Whether you call it effervescent, fizzy, or sparkling, carbonated water is making a comeback as a beverage. Aside from quenching thirst, researchers at the University of Illinois at Urbana-Champaign have discovered a new use for these "bubbly" concoctions that will have major impact on the manufacturer of the world's thinnest, flattest, and one most useful materials -- graphene.

As graphene's popularity grows as an advanced "wonder" material, the speed and quality at which it can be manufactured will be paramount. With that in mind,...

Im Focus: Exotic quantum states made from light: Physicists create optical “wells” for a super-photon

Physicists at the University of Bonn have managed to create optical hollows and more complex patterns into which the light of a Bose-Einstein condensate flows. The creation of such highly low-loss structures for light is a prerequisite for complex light circuits, such as for quantum information processing for a new generation of computers. The researchers are now presenting their results in the journal Nature Photonics.

Light particles (photons) occur as tiny, indivisible portions. Many thousands of these light portions can be merged to form a single super-photon if they are...

Im Focus: Circular RNA linked to brain function

For the first time, scientists have shown that circular RNA is linked to brain function. When a RNA molecule called Cdr1as was deleted from the genome of mice, the animals had problems filtering out unnecessary information – like patients suffering from neuropsychiatric disorders.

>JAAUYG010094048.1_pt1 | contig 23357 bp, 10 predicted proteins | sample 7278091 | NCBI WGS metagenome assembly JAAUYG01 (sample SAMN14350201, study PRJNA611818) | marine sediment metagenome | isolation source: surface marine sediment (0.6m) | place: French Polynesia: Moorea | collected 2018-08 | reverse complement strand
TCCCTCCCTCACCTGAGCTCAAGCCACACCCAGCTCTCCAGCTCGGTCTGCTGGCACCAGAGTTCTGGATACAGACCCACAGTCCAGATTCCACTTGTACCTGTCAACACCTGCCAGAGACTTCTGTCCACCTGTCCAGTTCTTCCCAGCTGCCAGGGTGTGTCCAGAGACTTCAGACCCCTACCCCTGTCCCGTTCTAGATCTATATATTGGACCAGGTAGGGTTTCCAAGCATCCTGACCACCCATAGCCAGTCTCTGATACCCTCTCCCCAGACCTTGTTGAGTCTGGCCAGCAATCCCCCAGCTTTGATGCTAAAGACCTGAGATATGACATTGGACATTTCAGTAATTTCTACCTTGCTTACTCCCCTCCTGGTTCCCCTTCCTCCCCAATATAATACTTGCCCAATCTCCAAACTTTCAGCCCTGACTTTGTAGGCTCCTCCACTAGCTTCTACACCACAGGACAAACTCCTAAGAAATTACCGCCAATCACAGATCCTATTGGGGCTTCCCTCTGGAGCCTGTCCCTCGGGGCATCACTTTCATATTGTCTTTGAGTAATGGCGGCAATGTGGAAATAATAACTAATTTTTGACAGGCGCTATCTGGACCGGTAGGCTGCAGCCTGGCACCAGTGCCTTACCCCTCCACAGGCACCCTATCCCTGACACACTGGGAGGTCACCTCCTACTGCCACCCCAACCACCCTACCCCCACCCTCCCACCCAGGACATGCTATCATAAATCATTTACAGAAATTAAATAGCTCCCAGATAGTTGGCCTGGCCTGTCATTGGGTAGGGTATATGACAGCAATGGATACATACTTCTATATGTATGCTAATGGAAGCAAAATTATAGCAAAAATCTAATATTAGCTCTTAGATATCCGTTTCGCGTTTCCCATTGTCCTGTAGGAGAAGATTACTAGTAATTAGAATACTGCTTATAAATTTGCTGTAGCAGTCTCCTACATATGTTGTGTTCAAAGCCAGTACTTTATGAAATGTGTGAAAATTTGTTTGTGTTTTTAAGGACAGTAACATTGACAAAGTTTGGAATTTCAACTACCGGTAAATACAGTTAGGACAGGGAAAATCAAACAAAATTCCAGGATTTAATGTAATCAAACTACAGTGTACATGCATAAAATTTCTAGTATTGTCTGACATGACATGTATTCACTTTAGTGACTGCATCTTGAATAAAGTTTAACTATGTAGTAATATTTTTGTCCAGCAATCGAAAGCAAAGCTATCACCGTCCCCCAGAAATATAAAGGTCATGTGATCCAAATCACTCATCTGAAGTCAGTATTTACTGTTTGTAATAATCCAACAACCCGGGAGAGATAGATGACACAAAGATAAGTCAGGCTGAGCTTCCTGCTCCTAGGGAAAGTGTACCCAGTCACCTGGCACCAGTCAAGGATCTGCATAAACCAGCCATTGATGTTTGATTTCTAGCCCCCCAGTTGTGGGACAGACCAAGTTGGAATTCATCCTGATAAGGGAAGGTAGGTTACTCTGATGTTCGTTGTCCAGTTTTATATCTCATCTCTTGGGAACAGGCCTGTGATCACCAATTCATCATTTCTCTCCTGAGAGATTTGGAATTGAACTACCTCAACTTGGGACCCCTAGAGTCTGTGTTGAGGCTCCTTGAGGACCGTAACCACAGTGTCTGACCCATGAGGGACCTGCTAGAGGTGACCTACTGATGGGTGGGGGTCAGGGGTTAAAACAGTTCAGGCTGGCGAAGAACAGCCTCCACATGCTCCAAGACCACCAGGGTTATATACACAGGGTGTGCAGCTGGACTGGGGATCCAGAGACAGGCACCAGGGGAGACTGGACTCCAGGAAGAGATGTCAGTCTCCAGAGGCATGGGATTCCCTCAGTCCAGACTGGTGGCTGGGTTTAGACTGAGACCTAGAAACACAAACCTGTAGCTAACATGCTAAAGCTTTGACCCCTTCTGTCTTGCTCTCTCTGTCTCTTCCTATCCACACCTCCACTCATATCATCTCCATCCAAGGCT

While hundreds of circular RNAs (circRNAs) are abundant in mammalian brains, one big question has remained unanswered: What are they actually good for? In the...

Im Focus: RAVAN CubeSat measures Earth's outgoing energy

An experimental small satellite has successfully collected and delivered data on a key measurement for predicting changes in Earth's climate.

The Radiometer Assessment using Vertically Aligned Nanotubes (RAVAN) CubeSat was launched into low-Earth orbit on Nov. 11, 2016, in order to test new...

Im Focus: Scientists shine new light on the “other high temperature superconductor”

A study led by scientists of the Max Planck Institute for the Structure and Dynamics of Matter (MPSD) at the Center for Free-Electron Laser Science in Hamburg presents evidence of the coexistence of superconductivity and “charge-density-waves” in compounds of the poorly-studied family of bismuthates. This observation opens up new perspectives for a deeper understanding of the phenomenon of high-temperature superconductivity, a topic which is at the core of condensed matter research since more than 30 years. The paper by Nicoletti et al has been published in the PNAS.

Since the beginning of the 20th century, superconductivity had been observed in some metals at temperatures only a few degrees above the absolute zero (minus...

All Focus news of the innovation-report >>>

Anzeige

Anzeige

Event News

Call for Papers – ICNFT 2018, 5th International Conference on New Forming Technology

16.08.2017 | Event News

Sustainability is the business model of tomorrow

04.08.2017 | Event News

Clash of Realities 2017: Registration now open. International Conference at TH Köln

26.07.2017 | Event News

 
Latest News

What the world's tiniest 'monster truck' reveals

23.08.2017 | Life Sciences

Treating arthritis with algae

23.08.2017 | Life Sciences

Witnessing turbulent motion in the atmosphere of a distant star

23.08.2017 | Physics and Astronomy

VideoLinks
B2B-VideoLinks
More VideoLinks >>>